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The Glenville Democrat
Glenville, West Virginia
October 14, 2004     The Glenville Democrat
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October 14, 2004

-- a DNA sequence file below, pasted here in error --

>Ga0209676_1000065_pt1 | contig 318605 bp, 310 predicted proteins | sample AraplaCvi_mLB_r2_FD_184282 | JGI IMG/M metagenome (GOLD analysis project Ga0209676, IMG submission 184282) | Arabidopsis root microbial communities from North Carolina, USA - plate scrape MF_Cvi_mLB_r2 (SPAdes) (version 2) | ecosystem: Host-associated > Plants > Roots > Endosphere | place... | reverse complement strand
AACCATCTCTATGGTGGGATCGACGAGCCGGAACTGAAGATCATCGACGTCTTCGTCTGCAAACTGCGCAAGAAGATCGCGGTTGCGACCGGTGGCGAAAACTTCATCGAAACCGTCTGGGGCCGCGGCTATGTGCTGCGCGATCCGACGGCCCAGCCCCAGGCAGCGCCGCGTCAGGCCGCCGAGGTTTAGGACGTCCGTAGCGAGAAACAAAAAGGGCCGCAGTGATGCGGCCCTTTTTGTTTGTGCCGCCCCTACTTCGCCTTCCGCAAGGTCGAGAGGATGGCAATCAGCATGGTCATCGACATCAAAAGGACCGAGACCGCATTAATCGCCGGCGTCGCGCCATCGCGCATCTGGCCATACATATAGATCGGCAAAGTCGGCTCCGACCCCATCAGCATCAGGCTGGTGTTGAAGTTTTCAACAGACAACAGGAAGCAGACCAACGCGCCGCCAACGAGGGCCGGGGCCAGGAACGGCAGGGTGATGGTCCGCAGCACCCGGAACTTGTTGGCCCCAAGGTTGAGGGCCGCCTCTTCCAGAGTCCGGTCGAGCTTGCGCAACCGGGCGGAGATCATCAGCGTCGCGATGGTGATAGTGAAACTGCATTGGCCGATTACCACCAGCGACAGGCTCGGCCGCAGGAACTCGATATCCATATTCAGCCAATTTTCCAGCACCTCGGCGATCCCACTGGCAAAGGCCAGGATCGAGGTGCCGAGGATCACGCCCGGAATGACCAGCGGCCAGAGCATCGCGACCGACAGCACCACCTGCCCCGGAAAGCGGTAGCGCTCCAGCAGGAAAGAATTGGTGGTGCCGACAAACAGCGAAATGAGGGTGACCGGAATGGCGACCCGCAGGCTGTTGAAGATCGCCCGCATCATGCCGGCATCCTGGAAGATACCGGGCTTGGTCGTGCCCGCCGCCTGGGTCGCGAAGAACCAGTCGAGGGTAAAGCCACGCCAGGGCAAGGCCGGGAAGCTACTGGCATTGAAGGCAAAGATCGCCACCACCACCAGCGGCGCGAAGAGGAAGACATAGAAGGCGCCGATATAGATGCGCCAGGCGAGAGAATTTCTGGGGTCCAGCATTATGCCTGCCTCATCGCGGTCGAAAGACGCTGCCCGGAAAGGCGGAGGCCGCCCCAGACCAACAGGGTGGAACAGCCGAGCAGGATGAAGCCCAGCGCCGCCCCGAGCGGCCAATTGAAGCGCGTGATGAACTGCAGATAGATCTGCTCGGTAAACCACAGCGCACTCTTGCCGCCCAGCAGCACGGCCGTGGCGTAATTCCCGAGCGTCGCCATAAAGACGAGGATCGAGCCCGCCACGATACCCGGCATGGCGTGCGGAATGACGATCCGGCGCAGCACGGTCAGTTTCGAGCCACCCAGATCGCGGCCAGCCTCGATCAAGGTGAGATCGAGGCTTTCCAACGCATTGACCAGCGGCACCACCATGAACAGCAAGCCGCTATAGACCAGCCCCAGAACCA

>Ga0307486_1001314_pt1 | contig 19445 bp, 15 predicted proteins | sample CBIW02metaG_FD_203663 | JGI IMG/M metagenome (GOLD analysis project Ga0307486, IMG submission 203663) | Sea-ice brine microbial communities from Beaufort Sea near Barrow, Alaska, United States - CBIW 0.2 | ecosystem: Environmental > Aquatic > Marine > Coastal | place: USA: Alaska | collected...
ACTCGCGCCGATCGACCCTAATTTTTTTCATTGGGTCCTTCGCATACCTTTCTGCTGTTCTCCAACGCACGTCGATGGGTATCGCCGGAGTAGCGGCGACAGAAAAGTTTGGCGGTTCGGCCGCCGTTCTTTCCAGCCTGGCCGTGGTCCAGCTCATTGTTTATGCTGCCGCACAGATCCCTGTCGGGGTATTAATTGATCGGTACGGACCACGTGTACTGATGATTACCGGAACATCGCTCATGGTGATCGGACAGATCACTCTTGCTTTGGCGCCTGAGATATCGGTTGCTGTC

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in Iome "arm- [" you S are MA. ~s in )hie, :oun- e aid :r the Ivan nties , and )port ly to been }loy- }ver- men Vest :d to sent SO 3een )fes- .eers Lem - ural Glenville Democrat/Pathfinder Thursday, Oct. 14, 2004--- Page 3A The presidential debates, GSC's Homecoming and other happenings the Ad Building• Also, the third floor of the Herin Union has the GSC Aramark Food The Service's Snack Bar and Dining Room, Mr. Steve Shattuck, the service's manager, regrets Corcoran that the Food Service can't be as active during this year's Homecoming as it normally is, but CO/Urn1"1 it doesn t have a permanent site for banquets at By David H. Corc0ran this time.) Pu~isher-Edaor Who's being honored at the Alumni Awards Brunch? Many old and deserving friends of Glen- debate, Democrat John Edwards seemed to be ville State! alive, enthusiastic and ready to assume the For example, from GilmerCounty, English high post. Republican incumbent Dick Cheney, Professor Emeritus Espy Miller, a long-time however, wants to keep the country's second- GSC English teacher, is being given the Corn- in-command job, although he maintains that munity Service Award for his six decades of he has no future presidential ambitions. Well, helping GSC and the community, especially if he has no presidential ambitions, he shouldn't as the latter's long-time Ambulance Authority be the vice-president now, because that's the chair. Also, he's an active World War II vet- reason for being a v-p, to take charge if the eran and 50-year Glenville Rotarian. president dies or becomes disabled (God for- Secondly, the late Claude R. Kemper, a bid). I failed to" learn much from the vice- 1933 GSC graduate from Newberne, will be president's remarks, in that he-- in his ultra honored with the College's Posthumous The two presidential debates and one vice- presidential debate have been instructive, if not entertaining, to-date. Hopefully, most Gilmer Countians, West Virginians and Americans have been watch- ing them, so that everyone will be an informed voter in this fastly-approaching General Elec- tion on Tues., Nov. 2. Both presidential candidates, Republican incumbent George W. Bush and Democratic challenger John F. Kerry, have sparred over many of the critical issues of the day, as did vice-presidential hopefuls, G.O.P. incumbent Dick Cheney and Democrat John Edwards. In general, the two Democrats have proven themselves better debaters than their oppo- nents, according to the public opinion polls. Although much emphasis among the TV pun- dits has been placed on how the "undecided" voters will cast their ballots on Election Day, if a person doesn't know who he or she will vote for by now, this shows a real disinterest in politics which may lead to their forgetting to vote anyway, dry style -- merely discounted Mr. Edwards' Award. His family will accept the honor in his "hey The debates have clearly outlined that a contentions as being untrue rather than ex- memory. Noted for being a great supporter of f all vote for the Bush-Cheney team will be en- plaining why they were false or not factual, the College, the Folk Festival, and the Stone- ,ud~,"~ ~ ~orsing four more years of the same, while a The debate formats do not allow for any aWallmasterJaCks°nbirdJUbilee'wood-carver.the late Mr.Don,tKempermiss Washis , " v maticV°te fOrchanges.Kerry-Edwards will bring some dra- ing"knock-d°Wnas controlledpuncheS"as they fromare. Maybeeither that'sside' be-the colorfu! and beautiful bird collection exhibit - To-date, Democrats Kerry and Edwards problem with these debates, and why they in GSCs Kidd Library! have proven to the general public that their seem so dry and stereotyped, in that the Re- Other honorees that day will be Judith potential administration would have a deft- publicansadvancetheG.O.P, s traditional line; Eikin Shoemaker Johnson (Class of 1971), nite plan to dea[with both the nagging domes- the Democrats, their typical themes; and there's of Irmo, SC, as Alumna of the Year; Larry ticdifficuhiesathomeandthehotwarsabroad, little incisive rebuttal. In effect, either candi- G. Gainer (1966), of St. Mary's, Alumni D qqcn :ted nior Ane lese aE1TI and the eof ese Ipi- ays ~ir- qO- tly. ro- 'ri.. :k- 3m )0- ant :he als :ti- )e- They have outlined their plans, point-by-point, and their angwel'~ are plausible. On the other hand, both President Bush and V-P Cbeney have relied on their experience in office, to answer most questions, implying that they had the facts and used them to make their decisions. Moreover, how can you trust the two Democrats who are characterized as being "flip-floppers" on the issues over their U. S. Senate careers? Democratic presidential candidate Kerry, however, has negated much of the flip-flop liability by ably calling Mr. Bush's hand on his decision to invade Iraq. Although all the can- didates, and Americans for that matter, will be steadfast and united in supporting our troops over there, Mr. Kerry has successfully argued that invading Ira(] --- which did not have a date can avoid answering a specific question by referring to a previous one to clarify a point or two. The John Kerry-John Edwards team has edged up in the polls, owing to these first three debates, according to the polls. They've out- shone their opponents in the basics of debate -- being forceful, factual and forward-look- ing. Nevertheless, will all of this change, if ei- ther John Kerry or George Bush delivers a "knock-down punch" to his opponent? With the last debate taking place on this Wednesday evening, we'll not be surprised at the outcome by the time this column is read on Thursday. GSC's Awardees Leaving politics alone for a while, Glenville State College's 2004 Homecoming, which is Achievement Awardee; and Denver E. Drake (1976), of Gassaway, Outstanding Educator Awardee. Additionally, you 25- year members of the Class of 1979 will also be honored. To make brunch reservations at $10.00 each, call Debbie Nagy, coordinator of Alumni Af- fairs, at 304-462-4122 or 1-866-239-0285 (toll free). Also, see the related information in Section B of this week's newspaper edition. Business After 5 For you visiting alumni, the first thing that you'll notice is the newly energized commer- cial life in Gilmer County -- this year we have more restaurants, stores and businesses. So, we're getting to be like a big city. In fact, on Thurs. evening, Sept. 30 at the Best Western on SR 5 just east of Glenville, terrorism profile linked to 9-11 and had no now in progress, willcelebratethelivesoffive the community had its fwst "Business After 5" Weapons of Mass Destruction -- was a"cam- of its most distinguished people, both alumni social gathering for local business people, strophic mistake." Most sadly, we are paying and faculty, sponsored by the Best Western. Steve for Mr. Bush's bad decision with over 1,000 These special individuals will be honored Robinette, the hotel's new manager, related to lives of our servicemen and women, for their outstanding service to the college, us that other communities have successful By contrast, Mr. Kerry advances a plan to win the war and, more importantly, the peace. On the domestic front, Kerry has also called Mr. Bush to task on his mad-cat spending, while, simultaneously, giving all Americans a tax-cut. It's brave of the Democrat to chat- lenge the validity of giving a tax-cut during these-hard-pressed economic times, but, as "Business After 5" programs each month. Since Giimer County doesn't have a Cham- ber of Commerce, this social provides an appropriate "ice breaker" for our community's business people to meet one another in the Best Wes~rnls spacious Conference Room. "It's appropriate for the Best Western to take the lead in this initiative," Steve states, adding, "The area's business people, who haven't seen this fine hotel yet, will have the opportunity to do so...." In the end, the idea received rave reviews community and society at the Homecoming's Annual Alumni Awards Brunch starting at l 1:30 a.m. on Sat., Oct. 16 ai the Gilmer County Recreation Center. Yes, the traditional brunch will not be in the Heflin Student Union as usmfl, because oftbe $8 million renovation which is in the offing. (For alumni and the general public, the GSC the Massachusetts Senator argues, it's war- Bookstore is now in Louis Bennett Hall's wing time --- a period when Americans tradition- closest to Firestone Hall and right behind the ally sacrifice in order to better the position of Administration Building. Look for the book- our troops abroad, store sign to the right, as you're walking up the In looking back at the vice-presidential steps to the small quadrangle from the back of Continued on page 5A In :i I I Musings of an old-timer -- Poem from 1936- 'Falling Leaves' By Frances Myers Schmetzer, The following appeared sixty-eight years Glenville columnist ago. Falling Leaves, by Frances Myers Rustle, rustle, there they go Falling. Falling, now fast, now very slow. Falling, quickly falling. While researching last week's column, I found a reminder in the November 12, 1936, issue of The Glenville Democrat that Aunt Ivy (Myers) encouraged my efforts at writing verse. I don't remember her ever suggesting that I write anything, but getting them pub- lished in the newspaper was powerful motiva- tion. (I still like seeing my words in print, which keeps me writing this column, even when I have nothing to say!). • • :, 3 , • Floating, floating, with the breeze. Falling Close to the ground, seuling with ease. Falling, gently falling. Downward, downward, when will they stop Falling? Ceaselessly downward. And still they drop. Falling, ever falling. Crackle, crackle. Now they've stopped Falling. Now all the leaves have surely dropped. Falling, no more falling. Certainly, I know the above is elementary, but it tells me how little I have changed over the years. Even in my.youth I loved the evolving seasons. ,• :Cili:( il i!!il;i!i i ili iiiii!i!;C: • Dear Editor, Recently President Bush said that we have "a normal obligation to provide senior citi- zens with health care." Frankly, I agree. What Mr. Bush did not say is what moral obligation do we have to the 3.8 million Ameri- cans whohave become uninsured on his watch. Do we not have the same moral obligation to these Americans as we do to senior citizens? for Medicaid. With the money freed-up from this effort, states would be responsible for expanding the CHIP program to insure more children and their parents. For those of us fortunate to have health insurance, John Kerry would lower premiums by reducing the sea of paperwork that clogs our health care system. John Kerry would concentrate on wellness programs and dis- Apparently not. ease management programs that help people Here's what John Kerry would do as Presi-" withchronic diseasestay healthy. Importantly, dent to decrease the number of uninsured he would have the federal government be- Americans: First, he would cover all children, come a partner in catastrophic health care The federal government would be responsible claims. No proposal by either Presidential for paying tbe entire cost for children eligible candidate will help small businesses mot. than this bold initiative. Finally, John Kerry would end the wasteful policy of prohibiting Medicare from negotiat- ing with drug manufacturers for lower prices. Seniors deserve the lowest possible cost for prescription drugs, and Jehn Kerry will achieve that. When it comes to expanding health insur- ance, and when it comes to establishing moral government policies, John Kerry is right for West Virginia and right for America. Perry Byrant Charleston I I • Continued on page 5A Attention Readers: Our 'Letters to the Editor' Policy We are in need of more letters to the editor. Feel free to send them in to us. number where your identity can be verifie, but you may still be required to sign Ju~cealmember our policy on the letters, the letter via snail mail. Deadlines for letters are Mondays at 10 a.m. for that - rso ~ newspapers have long been the sounding boards for political, week's paper. After 10 a~m., they can be accepted for that week as pa/d ix: n~., and 1~..'otic views and this paper is no exception! advertisements. However, it would appear for free in a future edition. wi~le*attve to.wnnng responses, please keep in mind our Editorial Policy: we Also, for writers who comistently send in Letters week after week, these nta.-ept tenets on a space available basis only and they will he subject to messages are constantly evaluated as to content and to purpose, so they may the Editor's ~mtiny as to content relative to libel, goal taste and timeliness, he considered as an advertisement, especially if they are weekly, lengthy, and A good length is generally one to one-and-a=half s~d.typing pages, repeats of previous letters. Nevertheless, you will be contacted if the latter is double-spaced. The decision of the Senior Editor will be nnm. Letters must the case and will be charged only our regular advertising rate. be signed in order to be published - e-mailed letters must include a phone For more information, contact either Dave Corcoran, St., Charlene or Rebecca at 304-462-7309. ~ Last Issue Before Election: News, Letters, & Ads ~ The long-standing policy of this newspaper has always been that if, in the issue before an election, one candidate or citizen makes allegations about another candidate or issue, that the other party be given the right of rebuttal. Readers of this newspaper know that we editors have had this policy in effect for the past eight years in order to make certain that the journalistic and ethical principles of fairness and equality be assured on these pages relative to both the news and advertising side. hc he :ld n- ch li- Welcome Glenville State College alumni to Homecoming, 20041 With Homecoming Week now in progress, we editors and the people of Gilmer County warmly extend our welcome to you Glenville State College alumni who may be returning to this community for the first time to participate in the traditional Homecoming festivities. In addition, we trust that our devoted, regular alumni who return, year-after-year, will find this year's activities to be as socially gratifying, fun-filled and memorable as in years past. You GSC alumni are fortunate to have a College that publicizes these Home- coming Week events so well, thereby allowing you to prepare to be here and, then, be able to make more specific travel plans to visit your alma mater. This editor is a graduate of two out-of-state colleges, but neither one has done much over the years to encourage me to even think about attending a Homecoming. After seeing all of the fun you GSC grads have, I feel left out by my colleges, in that rve probably missed something over the years. You are, therefore, fortunate to have a very active and foresighted Alumni Association which has the full support of President Robert Freeman and GSCs talented Public Relations Department. In addition to the front page article, a complete listing of the events can be found on page 1 of the second section of this newspaper. We wish you well and much happiness not only this week but also throughout the whole year. Go, GSC, beat West Virginia State! DHC, Sr., Pubfisher-Editor Joe Manchin's 'The Man' for W. Va.! Fairmont native, Democrat Joe Manchin, is the fight person at the right time to be West Virginia's next governor. Although the Mountain State faces most of the challenges that have plagued it for the past two decades, mainly the lingering depressed economy, Mr. Manchin has a comprehensive and viable plan for improving the state on many fronts, principally on the economic one. Moreover, the affable Democrat has done a better job in uniting his party s pluralistic and combative factions than almost any of his predecessors within memory. For example, at last Saturday evening's Jefferson-Jackson Day Dinner in Charleston, he recognized and praised former State Senator Lloyd Jackson and Charlotte Pritt, two of his primary opponents in the past. So, standing with a united party behind him, Mr. Manchin has the best chance in years to get his governmental reform and economic revitalization programs acted upon favorably by the state's often-recalcitrant Legislature. In the main, Mr. Manchin, our current Secretary of State, has the necessary experience in the legislative and executive branches of state government to do a creditable job in governing this diverse state in its top job as governor. Inde~L he has well-thought-out plans to grow businesses, both large and small ones within the state, to create good jobs. In turn, these jobs will provide workers with the wherewithal to increase their purchasing power in the state's commercial districts.' Also, he wants everyone to have healthcare insurance, especially the working people --- many of whom don't have it. Additionally, he wants to insure that senior citizens get in- home services, if they need them in order to remain in their own homes, rather than being institutionalized. Finally, he intends to improve the services that the state offers our brave war veterans and to help out the National Guard which is "the best in the nation," according to a recent nationwide survey. To-date, Mr. Monty Warner, Manchin's Republican opponent, has shown no indication that he has either the vision or ability to lead our Ship of State through these troublesome times and waters. In fact, all ~ not most -- of his news releases have been so biased that we editors hate to publish them. At the same time, the people have the right to know about him -- our state's G.O.P. standard-bearer. In the main, and in the words of Democratic gubernatorial candidate Manchin, West Virginia needs to be taken to "a new plateau in the next four years." As a result, Mr. Joe Manchin has merited this newspaper's endorsement in this 2004 General'Election cam- paign, because of the two major candidates, he'll be more likely to succeed in bringing our state to that new plateau than his very partisan and loud-mouthed opponent. DHC, Sr. new Ed of the i :;~!~}¢::;} i . .(the Signs of our time) THE PRESIDENTIAL DEBATES -- One of the tough issues touched upon in the current Presidential Campaign Debates is creating jobs in America. And, this topic, which hasnl been exhaustively described by either candidate, is being addressed by Glenville State College Art Professor Emeritus, George Harper, in this week's cartoon, "Edge of the Economy." From what's been debated to-date, President George W. Bush seems satisfied with the jobs that have been created this past year. To the contrary, his Democratic opponent, John Kerry, has voiced criticism of the 1.6 million jobs lost dunng the past three-and-a-half years on Mr. Bush's watch --- the greatest jol~s loss since the Great Depression and President Herbert Hoover. Factoring in the jobs lost during the Bush presidency to-date and gained back in the last few months, the nation is still approximately 900,000 jobs short of where we were in 2000 -- the last year of the Bill Clinton administration. On another jobs issue, U. S. Senator Kerry points out that many high-paying American jobs are now being "out-sourced" to Third World countries where slave labor-level wages are paid their poor workers. Hence, Americans lose good jobs and foreigners gain lesser paying ones -- all on Mr. Bush's watch. Mr. Kerry, therefore, wants to reward companies that keep their jobs in America and penalize those that export them overseas. Finally, as Professor Harper points out, the new jobs that are being created in America are the lower-paying ones, with large service firms or organizations. What would be best for West Virginia and America would be to get a president and national administration that will devote more time to solving the domestic issues, principally the astablishment of methods to provide decent-paying jobs to our graduating young people and out-of-work older ones. DHC, Sr., Publiaher-Editor VISA & Mastercard l I